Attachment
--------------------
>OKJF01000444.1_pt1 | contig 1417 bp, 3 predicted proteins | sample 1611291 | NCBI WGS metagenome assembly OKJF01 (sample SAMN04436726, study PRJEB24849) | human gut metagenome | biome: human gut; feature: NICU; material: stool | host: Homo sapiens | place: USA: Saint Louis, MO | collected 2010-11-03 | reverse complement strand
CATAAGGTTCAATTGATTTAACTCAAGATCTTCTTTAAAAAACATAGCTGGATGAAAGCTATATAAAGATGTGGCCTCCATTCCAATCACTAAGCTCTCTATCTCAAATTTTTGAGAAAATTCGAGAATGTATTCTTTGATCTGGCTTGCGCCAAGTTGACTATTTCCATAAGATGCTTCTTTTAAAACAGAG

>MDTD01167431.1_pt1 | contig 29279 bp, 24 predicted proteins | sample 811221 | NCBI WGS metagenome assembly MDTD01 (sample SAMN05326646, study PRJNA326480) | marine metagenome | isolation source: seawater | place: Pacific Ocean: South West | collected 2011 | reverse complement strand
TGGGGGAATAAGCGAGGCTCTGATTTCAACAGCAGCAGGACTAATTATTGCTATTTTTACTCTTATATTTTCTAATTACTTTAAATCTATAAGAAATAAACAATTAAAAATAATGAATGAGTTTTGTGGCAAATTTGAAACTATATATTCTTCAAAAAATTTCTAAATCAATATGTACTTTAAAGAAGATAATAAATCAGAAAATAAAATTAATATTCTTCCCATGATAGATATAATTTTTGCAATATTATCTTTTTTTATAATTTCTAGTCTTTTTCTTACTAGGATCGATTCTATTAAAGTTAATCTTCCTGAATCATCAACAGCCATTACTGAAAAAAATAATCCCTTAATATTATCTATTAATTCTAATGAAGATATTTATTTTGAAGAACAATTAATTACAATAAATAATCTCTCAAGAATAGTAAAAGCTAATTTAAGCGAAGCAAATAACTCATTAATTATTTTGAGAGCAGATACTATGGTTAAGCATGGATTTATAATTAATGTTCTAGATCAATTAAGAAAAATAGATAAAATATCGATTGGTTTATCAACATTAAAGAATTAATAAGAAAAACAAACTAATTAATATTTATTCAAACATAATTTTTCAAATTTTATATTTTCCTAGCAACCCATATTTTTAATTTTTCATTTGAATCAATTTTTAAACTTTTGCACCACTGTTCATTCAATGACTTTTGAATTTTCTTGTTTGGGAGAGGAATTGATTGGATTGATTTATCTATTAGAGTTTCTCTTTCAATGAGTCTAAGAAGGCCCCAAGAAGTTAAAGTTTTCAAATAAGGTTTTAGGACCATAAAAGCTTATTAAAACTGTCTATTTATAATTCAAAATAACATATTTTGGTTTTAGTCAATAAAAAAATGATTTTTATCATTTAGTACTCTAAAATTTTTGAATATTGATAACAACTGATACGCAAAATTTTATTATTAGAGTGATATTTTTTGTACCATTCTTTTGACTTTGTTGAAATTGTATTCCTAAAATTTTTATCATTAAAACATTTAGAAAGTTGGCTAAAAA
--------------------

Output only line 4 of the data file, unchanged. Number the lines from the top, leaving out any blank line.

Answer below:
TGGGGGAATAAGCGAGGCTCTGATTTCAACAGCAGCAGGACTAATTATTGCTATTTTTACTCTTATATTTTCTAATTACTTTAAATCTATAAGAAATAAACAATTAAAAATAATGAATGAGTTTTGTGGCAAATTTGAAACTATATATTCTTCAAAAAATTTCTAAATCAATATGTACTTTAAAGAAGATAATAAATCAGAAAATAAAATTAATATTCTTCCCATGATAGATATAATTTTTGCAATATTATCTTTTTTTATAATTTCTAGTCTTTTTCTTACTAGGATCGATTCTATTAAAGTTAATCTTCCTGAATCATCAACAGCCATTACTGAAAAAAATAATCCCTTAATATTATCTATTAATTCTAATGAAGATATTTATTTTGAAGAACAATTAATTACAATAAATAATCTCTCAAGAATAGTAAAAGCTAATTTAAGCGAAGCAAATAACTCATTAATTATTTTGAGAGCAGATACTATGGTTAAGCATGGATTTATAATTAATGTTCTAGATCAATTAAGAAAAATAGATAAAATATCGATTGGTTTATCAACATTAAAGAATTAATAAGAAAAACAAACTAATTAATATTTATTCAAACATAATTTTTCAAATTTTATATTTTCCTAGCAACCCATATTTTTAATTTTTCATTTGAATCAATTTTTAAACTTTTGCACCACTGTTCATTCAATGACTTTTGAATTTTCTTGTTTGGGAGAGGAATTGATTGGATTGATTTATCTATTAGAGTTTCTCTTTCAATGAGTCTAAGAAGGCCCCAAGAAGTTAAAGTTTTCAAATAAGGTTTTAGGACCATAAAAGCTTATTAAAACTGTCTATTTATAATTCAAAATAACATATTTTGGTTTTAGTCAATAAAAAAATGATTTTTATCATTTAGTACTCTAAAATTTTTGAATATTGATAACAACTGATACGCAAAATTTTATTATTAGAGTGATATTTTTTGTACCATTCTTTTGACTTTGTTGAAATTGTATTCCTAAAATTTTTATCATTAAAACATTTAGAAAGTTGGCTAAAAA